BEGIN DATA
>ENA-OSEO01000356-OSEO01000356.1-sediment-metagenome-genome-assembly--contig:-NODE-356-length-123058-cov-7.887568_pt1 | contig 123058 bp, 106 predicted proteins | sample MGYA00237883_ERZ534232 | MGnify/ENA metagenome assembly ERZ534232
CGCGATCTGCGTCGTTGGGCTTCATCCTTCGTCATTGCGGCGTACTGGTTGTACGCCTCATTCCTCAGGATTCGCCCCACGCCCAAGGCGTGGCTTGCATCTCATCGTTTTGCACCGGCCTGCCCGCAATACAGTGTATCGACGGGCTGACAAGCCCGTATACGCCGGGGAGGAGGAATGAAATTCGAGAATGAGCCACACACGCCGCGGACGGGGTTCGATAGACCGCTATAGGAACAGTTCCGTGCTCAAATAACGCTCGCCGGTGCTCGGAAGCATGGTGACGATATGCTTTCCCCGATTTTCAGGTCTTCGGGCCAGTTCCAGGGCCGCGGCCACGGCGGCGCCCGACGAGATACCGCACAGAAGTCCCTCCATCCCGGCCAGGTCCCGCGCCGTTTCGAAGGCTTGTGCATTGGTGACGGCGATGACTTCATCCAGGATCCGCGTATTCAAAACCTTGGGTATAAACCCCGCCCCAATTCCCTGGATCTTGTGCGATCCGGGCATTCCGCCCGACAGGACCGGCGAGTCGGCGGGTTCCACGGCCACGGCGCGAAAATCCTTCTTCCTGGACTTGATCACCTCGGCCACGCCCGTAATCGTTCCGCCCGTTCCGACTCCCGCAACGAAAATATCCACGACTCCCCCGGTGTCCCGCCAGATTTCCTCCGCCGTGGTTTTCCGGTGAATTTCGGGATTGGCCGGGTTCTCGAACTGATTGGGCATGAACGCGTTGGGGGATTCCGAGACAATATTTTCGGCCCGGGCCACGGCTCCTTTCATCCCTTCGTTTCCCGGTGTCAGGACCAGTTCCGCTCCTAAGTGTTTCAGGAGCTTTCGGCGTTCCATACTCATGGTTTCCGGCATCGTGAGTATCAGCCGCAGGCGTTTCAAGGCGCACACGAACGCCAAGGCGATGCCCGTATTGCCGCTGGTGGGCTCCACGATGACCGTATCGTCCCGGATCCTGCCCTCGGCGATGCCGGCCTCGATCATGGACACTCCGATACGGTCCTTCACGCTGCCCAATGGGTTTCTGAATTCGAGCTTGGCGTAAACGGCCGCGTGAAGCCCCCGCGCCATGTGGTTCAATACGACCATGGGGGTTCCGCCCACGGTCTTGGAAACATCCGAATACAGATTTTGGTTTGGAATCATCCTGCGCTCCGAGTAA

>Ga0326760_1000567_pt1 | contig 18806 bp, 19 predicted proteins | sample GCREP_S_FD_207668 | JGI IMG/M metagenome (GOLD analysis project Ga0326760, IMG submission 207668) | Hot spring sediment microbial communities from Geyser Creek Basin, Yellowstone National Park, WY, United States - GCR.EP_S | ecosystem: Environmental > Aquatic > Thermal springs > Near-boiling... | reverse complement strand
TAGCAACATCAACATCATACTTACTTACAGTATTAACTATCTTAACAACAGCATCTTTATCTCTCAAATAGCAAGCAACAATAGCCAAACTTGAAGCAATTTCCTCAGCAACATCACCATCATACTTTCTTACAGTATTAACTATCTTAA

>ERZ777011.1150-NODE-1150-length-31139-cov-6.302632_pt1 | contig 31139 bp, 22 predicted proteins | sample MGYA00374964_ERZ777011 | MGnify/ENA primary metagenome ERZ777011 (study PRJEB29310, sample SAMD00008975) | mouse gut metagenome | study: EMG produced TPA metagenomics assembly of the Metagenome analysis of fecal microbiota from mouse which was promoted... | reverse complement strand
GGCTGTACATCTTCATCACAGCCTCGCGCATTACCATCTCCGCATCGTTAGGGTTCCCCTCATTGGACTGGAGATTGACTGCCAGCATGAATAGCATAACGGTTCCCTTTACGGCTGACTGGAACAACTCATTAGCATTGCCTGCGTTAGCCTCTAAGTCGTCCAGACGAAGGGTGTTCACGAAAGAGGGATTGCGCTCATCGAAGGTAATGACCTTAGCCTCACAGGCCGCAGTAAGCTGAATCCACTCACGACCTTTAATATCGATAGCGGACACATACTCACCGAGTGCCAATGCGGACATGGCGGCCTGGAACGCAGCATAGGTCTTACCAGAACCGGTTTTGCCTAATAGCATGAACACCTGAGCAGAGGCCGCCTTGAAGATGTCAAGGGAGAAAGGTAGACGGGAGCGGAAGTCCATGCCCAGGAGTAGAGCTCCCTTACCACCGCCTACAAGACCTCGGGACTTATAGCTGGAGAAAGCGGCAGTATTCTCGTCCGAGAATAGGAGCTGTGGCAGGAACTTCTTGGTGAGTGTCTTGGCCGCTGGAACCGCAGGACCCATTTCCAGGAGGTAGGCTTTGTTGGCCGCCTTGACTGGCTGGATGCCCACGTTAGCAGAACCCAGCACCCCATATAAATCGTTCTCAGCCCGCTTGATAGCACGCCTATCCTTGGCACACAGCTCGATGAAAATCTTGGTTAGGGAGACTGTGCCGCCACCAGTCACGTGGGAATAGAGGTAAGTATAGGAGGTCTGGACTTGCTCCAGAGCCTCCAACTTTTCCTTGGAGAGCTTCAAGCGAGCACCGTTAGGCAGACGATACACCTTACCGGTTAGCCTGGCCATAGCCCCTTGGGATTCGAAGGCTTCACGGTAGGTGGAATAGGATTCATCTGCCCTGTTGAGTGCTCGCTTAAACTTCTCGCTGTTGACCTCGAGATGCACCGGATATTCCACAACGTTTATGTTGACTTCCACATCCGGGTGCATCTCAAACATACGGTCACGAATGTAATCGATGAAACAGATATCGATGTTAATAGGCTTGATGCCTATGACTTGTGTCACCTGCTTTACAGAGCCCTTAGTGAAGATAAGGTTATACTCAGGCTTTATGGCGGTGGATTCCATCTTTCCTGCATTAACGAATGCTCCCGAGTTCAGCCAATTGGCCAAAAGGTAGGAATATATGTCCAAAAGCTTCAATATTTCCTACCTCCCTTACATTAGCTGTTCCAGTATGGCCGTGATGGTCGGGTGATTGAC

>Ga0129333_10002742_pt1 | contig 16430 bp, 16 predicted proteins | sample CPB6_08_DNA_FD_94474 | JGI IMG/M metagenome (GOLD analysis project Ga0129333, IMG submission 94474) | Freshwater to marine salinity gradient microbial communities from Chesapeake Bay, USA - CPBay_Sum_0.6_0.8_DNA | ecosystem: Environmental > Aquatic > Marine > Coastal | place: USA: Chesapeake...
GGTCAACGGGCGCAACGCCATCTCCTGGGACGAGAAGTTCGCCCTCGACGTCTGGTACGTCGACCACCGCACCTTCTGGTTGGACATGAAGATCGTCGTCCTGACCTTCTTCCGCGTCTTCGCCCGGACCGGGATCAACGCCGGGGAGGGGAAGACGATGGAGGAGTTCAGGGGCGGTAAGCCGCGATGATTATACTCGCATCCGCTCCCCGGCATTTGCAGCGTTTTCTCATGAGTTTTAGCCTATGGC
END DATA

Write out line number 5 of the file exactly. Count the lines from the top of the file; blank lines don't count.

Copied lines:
>ERZ777011.1150-NODE-1150-length-31139-cov-6.302632_pt1 | contig 31139 bp, 22 predicted proteins | sample MGYA00374964_ERZ777011 | MGnify/ENA primary metagenome ERZ777011 (study PRJEB29310, sample SAMD00008975) | mouse gut metagenome | study: EMG produced TPA metagenomics assembly of the Metagenome analysis of fecal microbiota from mouse which was promoted... | reverse complement strand